Alex does the bare minimum required to ensure she doesn’t get into trouble with her boss. If you ask Alex how much she actually ‘works’ during the day she would tell you it’s around 3 hours. The rest of the time is filled with reading news websites or checking social media. Alex also forms part of a workgroup. They only communicate to get things done and, like Alex, are simply going through the motions. There is no conflict – as conflict typically happens when people care – just low-grade apathy, lethargy and indifference.

Are Alex and her colleagues’ rogue employees destined to be fired once their employers find out? Apparently not as Alex is actually modelled on a typical UK employee. In a study of 1,989 UK office workers, they reported that they worked productively, on average, for only two hours and 53 minutes per day and less than 10% of employee’s in western Europe are engaged in their work[i]. Take a moment to digest those two facts. This isn’t a small-scale problem, but an industry-wide epidemic of disengaged, unfulfilled and unproductive employees.

Why? Well, the answer is likely to be multi-layered and complex with no silver bullet or one size fits all solution. But, our research into high performing teams suggests a large part of the puzzle, rests at the level of the team and their leaders. That’s because teams are the primary unit of work in most organisations, where the real action happens, where people form close relationships and where most decisions of consequence are made. Yet, true teams – where people care about each other and the team – are actually very rare (in organisations at least).

Recent research is showing there is a tipping point amongst employees when they undergo a psychological shift from being isolated individuals (like Alex and her colleagues) to internalising a team into their own sense of self. You recognise employees who have undergone this shift from the language they use. They start speaking about ‘we’ and ‘us’ rather than ‘I’ and ‘Me’.

When this shift occurs a number of quite remarkable things happen. Not only does performance increase by up to 53%[ii], but it can also increase engagement and productivity, whilst decreasing stress and turnover intentions. In short, being part of a team that members care about, makes employees happier, healthier and more productive.

How can leaders create high performing teams?

This is the big question… And one we take very seriously. In fact, in collaboration with the Centre for Team Excellence and Sussex University, Professor Rupert Brown, Dr Vivian Vignoles and Dr Matt Easterbrook we have spent over 3 years trying to answer it. This research has discovered that there are five fundamental beliefs that are needed in order to turn employees, like Alex, experience of work and being in a team around.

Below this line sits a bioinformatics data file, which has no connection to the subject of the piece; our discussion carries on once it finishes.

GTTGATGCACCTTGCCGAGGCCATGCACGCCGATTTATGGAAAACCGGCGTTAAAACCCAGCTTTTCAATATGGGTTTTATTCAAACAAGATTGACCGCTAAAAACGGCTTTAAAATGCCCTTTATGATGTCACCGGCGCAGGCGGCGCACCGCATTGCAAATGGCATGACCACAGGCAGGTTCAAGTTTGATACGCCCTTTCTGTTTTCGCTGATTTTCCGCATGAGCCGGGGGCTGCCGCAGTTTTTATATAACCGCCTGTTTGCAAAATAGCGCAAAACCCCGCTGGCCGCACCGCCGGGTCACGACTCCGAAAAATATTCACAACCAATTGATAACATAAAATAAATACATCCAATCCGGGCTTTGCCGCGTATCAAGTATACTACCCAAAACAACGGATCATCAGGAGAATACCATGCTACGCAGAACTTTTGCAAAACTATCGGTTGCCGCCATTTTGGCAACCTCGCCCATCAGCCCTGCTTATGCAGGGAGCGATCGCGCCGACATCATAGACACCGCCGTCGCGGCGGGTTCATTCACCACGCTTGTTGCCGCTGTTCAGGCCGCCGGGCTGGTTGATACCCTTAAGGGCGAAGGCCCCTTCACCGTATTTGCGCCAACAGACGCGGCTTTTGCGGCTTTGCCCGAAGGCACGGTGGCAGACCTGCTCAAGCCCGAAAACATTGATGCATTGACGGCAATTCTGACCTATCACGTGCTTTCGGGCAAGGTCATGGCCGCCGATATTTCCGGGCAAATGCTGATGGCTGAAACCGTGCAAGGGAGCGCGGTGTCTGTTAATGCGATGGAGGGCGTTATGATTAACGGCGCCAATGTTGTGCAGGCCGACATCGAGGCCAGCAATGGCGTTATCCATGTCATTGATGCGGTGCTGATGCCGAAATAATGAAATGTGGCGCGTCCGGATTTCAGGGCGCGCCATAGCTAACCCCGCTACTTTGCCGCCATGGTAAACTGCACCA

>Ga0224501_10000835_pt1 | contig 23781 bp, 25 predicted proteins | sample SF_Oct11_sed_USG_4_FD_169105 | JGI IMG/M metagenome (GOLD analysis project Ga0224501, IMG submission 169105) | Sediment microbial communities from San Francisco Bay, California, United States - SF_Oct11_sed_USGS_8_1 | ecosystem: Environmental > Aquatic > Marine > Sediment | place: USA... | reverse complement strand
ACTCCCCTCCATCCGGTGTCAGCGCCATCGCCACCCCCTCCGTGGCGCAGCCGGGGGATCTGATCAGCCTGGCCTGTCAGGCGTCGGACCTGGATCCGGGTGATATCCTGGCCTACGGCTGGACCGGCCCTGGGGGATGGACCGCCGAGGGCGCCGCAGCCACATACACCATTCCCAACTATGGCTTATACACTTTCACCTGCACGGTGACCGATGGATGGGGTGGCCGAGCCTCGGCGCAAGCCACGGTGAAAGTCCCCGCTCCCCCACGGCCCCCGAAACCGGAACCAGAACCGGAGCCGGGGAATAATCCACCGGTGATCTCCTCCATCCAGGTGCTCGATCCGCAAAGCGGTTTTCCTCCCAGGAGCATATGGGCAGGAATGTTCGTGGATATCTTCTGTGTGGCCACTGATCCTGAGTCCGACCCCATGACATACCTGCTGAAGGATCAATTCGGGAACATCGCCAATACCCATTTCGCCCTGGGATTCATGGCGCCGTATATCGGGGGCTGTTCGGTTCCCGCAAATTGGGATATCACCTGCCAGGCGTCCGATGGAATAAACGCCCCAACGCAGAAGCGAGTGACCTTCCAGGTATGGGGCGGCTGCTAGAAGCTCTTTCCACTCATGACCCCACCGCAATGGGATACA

These five fundamental beliefs are:

Continuity: When members believe that the team provides continuity from past, to present and into the future.

Meaning: When members believe that the team is meaningful beyond a pay-cheque.

Distinctiveness: When members believe that the team is distinctive, different and stands out from other teams.

Belonging: When team members believe that the team is cohesive and unified, without cliques or factions.

Efficacy: When members believe that the team is competent and capable of achieving its objectives.

Fortunately, these beliefs are not static. In fact, as humans, we actively seek out groups that satisfy these needs, so we are pre-programmed to want to find them in our current team – we just need a guiding hand.

If, like most leaders we speak with, you want a practical step-by-step framework for developing these beliefs that will transform your team so that they are happier, healthier and more productive, get in touch today. If you’d like to find out more about the science behind high performing teams within business read our white paper.

[i] Gallup (2017). State of the Global Workplace. Accessed from:

[ii] Thomas, W. E., Brown, R. J., Easterbrook, M., Vignoles, V. L., D’Angelo, C., Manzi, C., & Holt, J. (2018). Team level identity predicts perceived and actual team performance: A longitudinal multilevel analyses with real teams. Manuscript submitted for publication, University of Sussex.